Dosage & Protocols

Adult Acne Typical Dose:

0.25 to 0.5 mg/kg orally twice a day as a maintenance dose

Maximum daily dose: 2 mg/kg

Therapy might last up to 20 weeks.

  • Some of this drug’s formulations should be taken with food.
  • Before raising the dose, patients should be questioned about their treatment compliance (e.g., taking this drug with food).
  • Patients with severe acne, scarring, or main trunk symptoms may require a dose of 2 mg/kg/day.
  • Any patient requesting refills will need a new prescription as well as a new iPLEDGE authorization.
  • Because the safety and efficacy of a once-daily dose have not been demonstrated, it is not recommended.

Acne Typical Pediatric Dose:

12 years and up:

Maintenance dose: 0.25 to 0.5 mg/kg twice a day orally

Maximum daily dose: 2 mg/kg

Therapeutic period: up to 20 weeks

  • Some of this drug’s formulations should be taken with food.
  • Before raising the dose, patients should be questioned about their treatment compliance (e.g., taking this drug with food).
  • Patients with severe acne, scarring, or main trunk symptoms may require a dose of 2 mg/kg/day.
  • Any patient requesting refills will need a new prescription as well as a new iPLEDGE authorization.
  • Because the safety and efficacy of a once-daily dose has not been demonstrated, it is not recommended.

FAQ

Is isotretinoin going to help me?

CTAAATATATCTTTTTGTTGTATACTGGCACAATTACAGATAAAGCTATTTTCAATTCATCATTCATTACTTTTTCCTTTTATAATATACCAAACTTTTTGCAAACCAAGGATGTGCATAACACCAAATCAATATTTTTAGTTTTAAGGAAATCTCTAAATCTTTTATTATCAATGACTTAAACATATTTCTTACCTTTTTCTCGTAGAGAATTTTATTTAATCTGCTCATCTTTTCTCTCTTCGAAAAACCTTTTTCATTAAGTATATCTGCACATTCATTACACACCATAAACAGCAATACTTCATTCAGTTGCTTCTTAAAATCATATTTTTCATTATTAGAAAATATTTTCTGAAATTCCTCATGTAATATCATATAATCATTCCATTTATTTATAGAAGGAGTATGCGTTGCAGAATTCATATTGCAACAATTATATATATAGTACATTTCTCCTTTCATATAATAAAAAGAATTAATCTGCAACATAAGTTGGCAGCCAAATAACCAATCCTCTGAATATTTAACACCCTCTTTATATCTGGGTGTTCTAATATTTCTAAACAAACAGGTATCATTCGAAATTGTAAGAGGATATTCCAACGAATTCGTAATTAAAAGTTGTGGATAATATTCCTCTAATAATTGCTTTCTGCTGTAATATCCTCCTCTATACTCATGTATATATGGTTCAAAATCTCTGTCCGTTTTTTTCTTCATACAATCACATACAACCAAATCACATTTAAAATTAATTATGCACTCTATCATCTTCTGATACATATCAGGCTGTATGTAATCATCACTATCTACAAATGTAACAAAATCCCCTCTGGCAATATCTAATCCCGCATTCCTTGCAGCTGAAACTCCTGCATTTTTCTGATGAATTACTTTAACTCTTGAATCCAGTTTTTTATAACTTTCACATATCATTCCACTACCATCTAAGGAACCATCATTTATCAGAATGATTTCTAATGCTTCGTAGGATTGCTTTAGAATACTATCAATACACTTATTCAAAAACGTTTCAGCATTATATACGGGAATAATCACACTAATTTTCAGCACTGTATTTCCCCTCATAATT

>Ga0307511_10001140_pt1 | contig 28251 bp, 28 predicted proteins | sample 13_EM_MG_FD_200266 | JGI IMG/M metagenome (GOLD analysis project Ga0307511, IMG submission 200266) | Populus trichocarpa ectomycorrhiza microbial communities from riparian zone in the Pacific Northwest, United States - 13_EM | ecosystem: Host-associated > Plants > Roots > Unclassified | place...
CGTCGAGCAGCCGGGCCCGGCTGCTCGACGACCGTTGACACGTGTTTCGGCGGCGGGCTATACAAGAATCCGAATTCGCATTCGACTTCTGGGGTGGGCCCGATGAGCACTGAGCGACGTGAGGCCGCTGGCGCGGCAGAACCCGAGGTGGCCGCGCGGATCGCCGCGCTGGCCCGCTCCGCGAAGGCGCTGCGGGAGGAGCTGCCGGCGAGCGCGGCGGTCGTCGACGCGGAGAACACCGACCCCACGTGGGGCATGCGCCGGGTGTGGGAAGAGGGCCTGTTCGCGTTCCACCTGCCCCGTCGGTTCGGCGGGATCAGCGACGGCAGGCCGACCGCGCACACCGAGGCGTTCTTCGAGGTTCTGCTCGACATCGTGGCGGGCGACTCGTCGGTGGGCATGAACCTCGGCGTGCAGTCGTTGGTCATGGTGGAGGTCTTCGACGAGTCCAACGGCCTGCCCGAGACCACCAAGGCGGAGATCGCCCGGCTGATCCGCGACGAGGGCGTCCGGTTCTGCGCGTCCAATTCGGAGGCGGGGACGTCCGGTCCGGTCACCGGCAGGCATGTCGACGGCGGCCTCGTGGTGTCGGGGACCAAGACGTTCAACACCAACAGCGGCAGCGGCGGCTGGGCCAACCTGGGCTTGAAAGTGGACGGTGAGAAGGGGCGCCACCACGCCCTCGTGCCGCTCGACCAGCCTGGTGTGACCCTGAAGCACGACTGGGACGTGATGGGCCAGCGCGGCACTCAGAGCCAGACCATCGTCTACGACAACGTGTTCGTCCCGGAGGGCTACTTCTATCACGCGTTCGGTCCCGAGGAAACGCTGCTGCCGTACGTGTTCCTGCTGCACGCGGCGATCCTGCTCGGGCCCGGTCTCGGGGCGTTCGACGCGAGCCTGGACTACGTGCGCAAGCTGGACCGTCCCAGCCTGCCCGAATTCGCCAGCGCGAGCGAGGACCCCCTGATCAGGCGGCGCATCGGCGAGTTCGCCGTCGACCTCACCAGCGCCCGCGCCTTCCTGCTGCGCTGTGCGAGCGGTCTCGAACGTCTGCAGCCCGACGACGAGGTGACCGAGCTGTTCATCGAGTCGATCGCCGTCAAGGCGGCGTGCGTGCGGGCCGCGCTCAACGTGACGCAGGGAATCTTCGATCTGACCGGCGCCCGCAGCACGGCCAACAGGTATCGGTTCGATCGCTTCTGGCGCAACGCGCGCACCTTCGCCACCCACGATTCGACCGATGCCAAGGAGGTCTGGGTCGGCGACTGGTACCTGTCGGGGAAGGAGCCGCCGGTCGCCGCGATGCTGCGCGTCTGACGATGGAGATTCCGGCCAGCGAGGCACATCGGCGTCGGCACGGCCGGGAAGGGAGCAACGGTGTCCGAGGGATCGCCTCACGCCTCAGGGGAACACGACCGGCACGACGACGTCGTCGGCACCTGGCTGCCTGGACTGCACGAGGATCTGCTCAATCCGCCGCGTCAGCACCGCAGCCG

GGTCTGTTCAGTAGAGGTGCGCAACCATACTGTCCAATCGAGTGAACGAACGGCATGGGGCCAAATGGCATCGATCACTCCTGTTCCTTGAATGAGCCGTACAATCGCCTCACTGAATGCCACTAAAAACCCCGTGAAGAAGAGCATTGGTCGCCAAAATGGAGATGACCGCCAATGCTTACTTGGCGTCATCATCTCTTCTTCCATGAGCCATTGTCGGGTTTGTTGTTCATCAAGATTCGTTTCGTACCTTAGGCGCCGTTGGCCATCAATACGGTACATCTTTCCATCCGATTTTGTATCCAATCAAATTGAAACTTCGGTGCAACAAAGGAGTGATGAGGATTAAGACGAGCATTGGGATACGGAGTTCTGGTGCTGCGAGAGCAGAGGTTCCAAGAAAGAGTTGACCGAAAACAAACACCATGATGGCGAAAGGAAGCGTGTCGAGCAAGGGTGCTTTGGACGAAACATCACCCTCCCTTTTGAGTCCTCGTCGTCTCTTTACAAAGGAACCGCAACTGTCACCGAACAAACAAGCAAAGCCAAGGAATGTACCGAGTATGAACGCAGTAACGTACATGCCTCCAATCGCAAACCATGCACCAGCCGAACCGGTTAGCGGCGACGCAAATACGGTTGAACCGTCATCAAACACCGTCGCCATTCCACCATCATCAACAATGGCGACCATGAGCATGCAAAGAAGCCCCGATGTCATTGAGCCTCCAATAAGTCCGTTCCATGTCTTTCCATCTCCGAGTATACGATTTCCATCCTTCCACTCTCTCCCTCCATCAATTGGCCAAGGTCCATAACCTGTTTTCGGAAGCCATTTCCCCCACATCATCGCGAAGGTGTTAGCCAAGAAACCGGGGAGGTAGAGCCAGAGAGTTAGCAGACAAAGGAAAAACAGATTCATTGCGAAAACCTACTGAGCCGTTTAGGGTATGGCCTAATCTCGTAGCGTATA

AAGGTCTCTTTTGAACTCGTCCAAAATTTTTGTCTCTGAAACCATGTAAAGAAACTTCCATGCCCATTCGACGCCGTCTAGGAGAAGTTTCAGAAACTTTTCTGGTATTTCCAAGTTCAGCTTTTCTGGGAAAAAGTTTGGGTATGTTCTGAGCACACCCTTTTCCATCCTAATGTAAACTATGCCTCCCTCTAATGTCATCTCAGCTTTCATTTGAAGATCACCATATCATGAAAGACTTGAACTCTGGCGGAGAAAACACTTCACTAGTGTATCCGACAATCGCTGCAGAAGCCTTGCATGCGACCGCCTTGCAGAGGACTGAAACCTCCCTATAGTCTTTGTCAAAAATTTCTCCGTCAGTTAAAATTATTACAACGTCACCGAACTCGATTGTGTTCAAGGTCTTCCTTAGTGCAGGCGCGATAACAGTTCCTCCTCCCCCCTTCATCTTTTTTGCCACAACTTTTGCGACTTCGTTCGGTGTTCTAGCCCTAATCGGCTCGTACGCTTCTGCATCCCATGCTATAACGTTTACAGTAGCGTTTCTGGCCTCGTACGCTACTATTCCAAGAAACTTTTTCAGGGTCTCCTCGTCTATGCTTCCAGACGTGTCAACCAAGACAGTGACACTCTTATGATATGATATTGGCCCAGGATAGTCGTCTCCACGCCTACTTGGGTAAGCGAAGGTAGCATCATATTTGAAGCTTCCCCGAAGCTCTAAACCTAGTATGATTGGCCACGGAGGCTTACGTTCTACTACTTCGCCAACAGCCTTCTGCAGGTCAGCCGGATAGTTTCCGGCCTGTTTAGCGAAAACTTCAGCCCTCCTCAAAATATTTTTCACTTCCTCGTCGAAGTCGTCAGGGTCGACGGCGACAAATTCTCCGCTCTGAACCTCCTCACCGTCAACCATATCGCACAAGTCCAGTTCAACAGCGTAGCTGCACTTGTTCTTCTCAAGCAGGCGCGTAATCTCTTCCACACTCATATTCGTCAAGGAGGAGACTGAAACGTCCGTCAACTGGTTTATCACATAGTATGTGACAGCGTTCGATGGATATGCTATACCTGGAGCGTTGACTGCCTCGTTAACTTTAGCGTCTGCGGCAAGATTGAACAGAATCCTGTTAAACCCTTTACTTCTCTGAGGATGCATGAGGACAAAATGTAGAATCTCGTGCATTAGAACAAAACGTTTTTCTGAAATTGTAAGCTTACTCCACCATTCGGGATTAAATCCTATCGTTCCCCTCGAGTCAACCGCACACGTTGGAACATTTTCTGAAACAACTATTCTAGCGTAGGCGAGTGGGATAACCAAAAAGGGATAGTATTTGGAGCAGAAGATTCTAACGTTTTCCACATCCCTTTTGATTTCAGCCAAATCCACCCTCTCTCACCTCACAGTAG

Isotretinoin treatment often results in long-term acne clearance, which in some cases can be permanent. A therapy course usually lasts about 4 to 5 months. It can be as short as a few minutes or as long as a few hours. If a patient’s condition does not improve after one round of treatment, a second session of treatment may be necessary. This has been shown in studies to help some patients achieve clear skin. Between treatments, you should wait at least 8 weeks. After patients stop taking the drug, their skin usually clears up for a while.

What is the best way to take isotretinoin?

This drug is taken as a tablet. As directed by your dermatologist, you will take one or two pills every day. Your dermatologist will enroll you in the iPLEDGE® REMS risk-management program before you start taking isotretinoin. The United States of America designed it. This program, run by the Food and Drug Administration (FDA), ensures that patients: If you’re pregnant, don’t start taking isotretinoin. If you’re taking isotretinoin, don’t get pregnant. All patients must be enrolled in iPLEDGE REMS before taking isotretinoin since it educates them about potential possible side effects.

Is it true that I’ll have to take isotretinoin for the rest of my life?

A typical treatment course lasts roughly 4 to 5 months. It’s possible that you’ll need a shorter or longer treatment period.

What is the mechanism of action of isotretinoin?